OT scammer says LIRR knew about sleeping on the job

Sleeping on the job was “commonplace” at the Long Island Rail Road, thanks to “handshake agreements” between railroad management and the union, according to an admitted overtime scammer.

The attorney for Joseph Balestra, 52, claimed in new court papers that the alleged dozing was “sanctioned by often-ambiguous rules, policies and ‘handshake agreements’ between the union and LIRR management.”

“The nature of the work on many of the overnight shifts at issue required Mr. Balestra and others to perform work at the very beginning and very end of the shift, leaving a several-hour gap in the middle of the shift during which the workers had “nothing to do,” attorney Matthew Keller wrote Tuesday. “As a result, they would sometimes sleep, and claim the hours spent doing so as hours worked.”

Sleeping on the job was so standard that Balestra’s workplace had a “shack with a couch where you could sleep,” the filing in Manhattan federal court said.

Balestra, who worked as a surface foreman for the LIRR, pleaded guilty in September to raking in more than $5,000 in overtime pay as part of an elaborate scheme with other colleagues.

Sleeping on the job was so standard that Joseph Balestra’s workplace had a “shack with a couch where you could sleep.”
MTA Inspector General

In 2018, he earned $348,000 from the LIRR, including $241,000 in OT after submitting timesheets for 2,954 OT hours, on top of 2,000 regular hours worked, the court filing shows. That comes out to eight hours of extra pay each day for the year.

His stepfather was vice general chairman of SMART Local 29, the LIRR’s largest union, according to the court filing.

Balestra’s co-defendants including MTA “Overtime King” Thomas Caputo, John Nugent and John Ruzzo have also pleaded guilty. A fifth defendant, Frank Pizzonia, has filed papers indicating plans to plead guilty as well.

Photo of the LIRR Transportation Crew Office in Jamaica, Queens.
Employees would allegedly sleep during the several-hour gap in the middle of the shift and claim that time as hours worked.
MTA Inspector General

Prosecutors said the crew used union seniority to rack up “improbable” amounts of overtime pay by landing jobs on mega-projects where they could maintain an “informal rotation” where one person would leave and the rest of the group would cover for him.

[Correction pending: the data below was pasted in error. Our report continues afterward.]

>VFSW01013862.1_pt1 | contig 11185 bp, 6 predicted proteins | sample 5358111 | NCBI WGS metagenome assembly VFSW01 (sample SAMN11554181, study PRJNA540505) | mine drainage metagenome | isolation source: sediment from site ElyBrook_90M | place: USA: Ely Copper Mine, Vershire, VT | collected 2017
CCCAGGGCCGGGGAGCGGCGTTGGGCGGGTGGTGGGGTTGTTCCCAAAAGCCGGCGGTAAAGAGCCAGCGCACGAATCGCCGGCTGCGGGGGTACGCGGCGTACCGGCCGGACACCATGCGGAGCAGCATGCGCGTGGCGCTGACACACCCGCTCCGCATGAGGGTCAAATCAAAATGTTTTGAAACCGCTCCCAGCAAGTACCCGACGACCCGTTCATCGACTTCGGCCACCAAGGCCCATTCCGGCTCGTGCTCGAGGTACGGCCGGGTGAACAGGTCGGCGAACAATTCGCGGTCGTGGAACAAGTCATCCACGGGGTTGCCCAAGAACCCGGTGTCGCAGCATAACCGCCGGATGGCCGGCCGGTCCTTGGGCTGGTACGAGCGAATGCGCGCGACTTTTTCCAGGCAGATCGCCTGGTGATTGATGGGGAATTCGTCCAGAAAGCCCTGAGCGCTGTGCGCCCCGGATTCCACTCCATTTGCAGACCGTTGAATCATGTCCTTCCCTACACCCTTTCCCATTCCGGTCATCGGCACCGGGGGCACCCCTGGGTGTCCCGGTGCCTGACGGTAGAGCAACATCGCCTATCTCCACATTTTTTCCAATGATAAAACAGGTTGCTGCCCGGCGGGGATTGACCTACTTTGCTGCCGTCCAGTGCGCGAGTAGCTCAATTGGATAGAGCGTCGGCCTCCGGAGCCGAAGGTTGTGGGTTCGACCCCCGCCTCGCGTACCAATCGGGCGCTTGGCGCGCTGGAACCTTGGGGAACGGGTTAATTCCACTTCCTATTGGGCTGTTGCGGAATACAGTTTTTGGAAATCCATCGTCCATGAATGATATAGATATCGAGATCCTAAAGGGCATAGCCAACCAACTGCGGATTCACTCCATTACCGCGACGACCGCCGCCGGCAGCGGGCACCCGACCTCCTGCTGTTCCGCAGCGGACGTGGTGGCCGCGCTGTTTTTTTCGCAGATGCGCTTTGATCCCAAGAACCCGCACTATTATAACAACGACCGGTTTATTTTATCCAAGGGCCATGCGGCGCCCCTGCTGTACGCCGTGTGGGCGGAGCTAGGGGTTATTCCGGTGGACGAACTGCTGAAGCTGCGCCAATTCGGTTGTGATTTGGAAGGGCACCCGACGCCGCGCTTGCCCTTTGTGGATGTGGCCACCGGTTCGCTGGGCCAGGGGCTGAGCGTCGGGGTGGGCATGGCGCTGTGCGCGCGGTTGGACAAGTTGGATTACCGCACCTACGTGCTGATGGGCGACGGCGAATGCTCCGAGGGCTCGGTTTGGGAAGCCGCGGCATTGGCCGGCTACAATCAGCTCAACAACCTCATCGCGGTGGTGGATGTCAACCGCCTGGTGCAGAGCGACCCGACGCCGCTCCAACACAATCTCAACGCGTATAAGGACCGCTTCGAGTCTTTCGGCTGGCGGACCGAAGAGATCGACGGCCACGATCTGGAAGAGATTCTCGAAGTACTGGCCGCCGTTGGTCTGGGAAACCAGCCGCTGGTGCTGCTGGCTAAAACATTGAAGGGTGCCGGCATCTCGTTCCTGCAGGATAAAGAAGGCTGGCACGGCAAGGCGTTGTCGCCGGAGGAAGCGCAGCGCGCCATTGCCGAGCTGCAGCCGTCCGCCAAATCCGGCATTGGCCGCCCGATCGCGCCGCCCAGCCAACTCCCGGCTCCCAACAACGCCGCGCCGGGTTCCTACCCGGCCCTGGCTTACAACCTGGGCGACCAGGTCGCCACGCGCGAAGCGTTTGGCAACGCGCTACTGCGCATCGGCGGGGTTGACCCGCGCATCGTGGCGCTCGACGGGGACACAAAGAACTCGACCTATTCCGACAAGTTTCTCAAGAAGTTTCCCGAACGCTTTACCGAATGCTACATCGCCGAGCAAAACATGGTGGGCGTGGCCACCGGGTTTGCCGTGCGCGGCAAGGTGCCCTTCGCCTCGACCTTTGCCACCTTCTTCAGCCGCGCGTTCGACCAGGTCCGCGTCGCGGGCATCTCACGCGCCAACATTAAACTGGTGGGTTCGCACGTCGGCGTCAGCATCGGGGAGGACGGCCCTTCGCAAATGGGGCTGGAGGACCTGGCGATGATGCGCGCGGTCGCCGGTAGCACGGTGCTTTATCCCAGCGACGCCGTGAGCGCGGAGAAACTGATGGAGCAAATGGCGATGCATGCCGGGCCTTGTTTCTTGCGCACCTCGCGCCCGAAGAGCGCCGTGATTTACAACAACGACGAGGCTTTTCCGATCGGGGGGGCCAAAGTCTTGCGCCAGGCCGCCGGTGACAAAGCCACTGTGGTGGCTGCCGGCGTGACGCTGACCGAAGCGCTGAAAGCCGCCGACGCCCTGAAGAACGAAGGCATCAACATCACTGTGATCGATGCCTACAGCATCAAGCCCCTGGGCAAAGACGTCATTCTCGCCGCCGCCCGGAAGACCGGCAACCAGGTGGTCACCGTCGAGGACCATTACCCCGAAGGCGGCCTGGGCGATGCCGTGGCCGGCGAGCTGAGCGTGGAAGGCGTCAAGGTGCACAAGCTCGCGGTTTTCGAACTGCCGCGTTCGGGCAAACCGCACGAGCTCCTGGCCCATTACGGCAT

The jobs were mostly on two projects, prosecutors said — a private construction project at Hudson Yards in Manhattan that required LIRR supervision, and Queens track work connected to the MTA’s disastrously delayed $11 billion East Side Access project.

Both projects “had several positions where more LIRR employees were assigned than were necessary to allow the construction to progress,” according to court docs.

LIRR.
In September, Joseph Balestra admitted to raking in more than $5,000 in overtime pay as part of an elaborate scheme with other colleagues.
Christopher Sadowski

The men face up to 16 months in jail.

Balestra will be sentenced Jan. 4. His lawyer asked the court to lock him up for no more than 60 days, arguing that his client has suffered enough and the LIRR has taken steps to prevent future time fraud.

“Mr. Balestra deserves to be punished as an individual for what he has admitted to, rather than as a proxy for the wrong of other parties,” the filing said.

Joseph Balestra.
Joseph Balestra was arrested in 2020 along with the other defendants after law enforcement investigators uncovered the overtime conspiracy.
Robert Mecea

Balestra earned $348,000 from the LIRR in 2018. He was arrested in 2020 along with the other defendants after law enforcement investigators uncovered the overtime conspiracy with help from the MTA Inspector General’s Office.

In a series of stories in 2019, The Post reported Caputo reigned as the MTA’s “Overtime King,” who raked in $344,147 in extra income in 2018.

MTA officials have since rolled out biometric timeclocks through the transit system to ensure workers are at work while claiming pay.

“The LIRR has no tolerance for timekeeping fraud, which is a violation of the trust the public places in employees to be honest about the work they perform,” MTA spokesman Aaron Donovan said in a statement. “The LIRR is working to ensure that no fraudulently gained time or compensation is supplied to the pension system thereby inflating the pension.”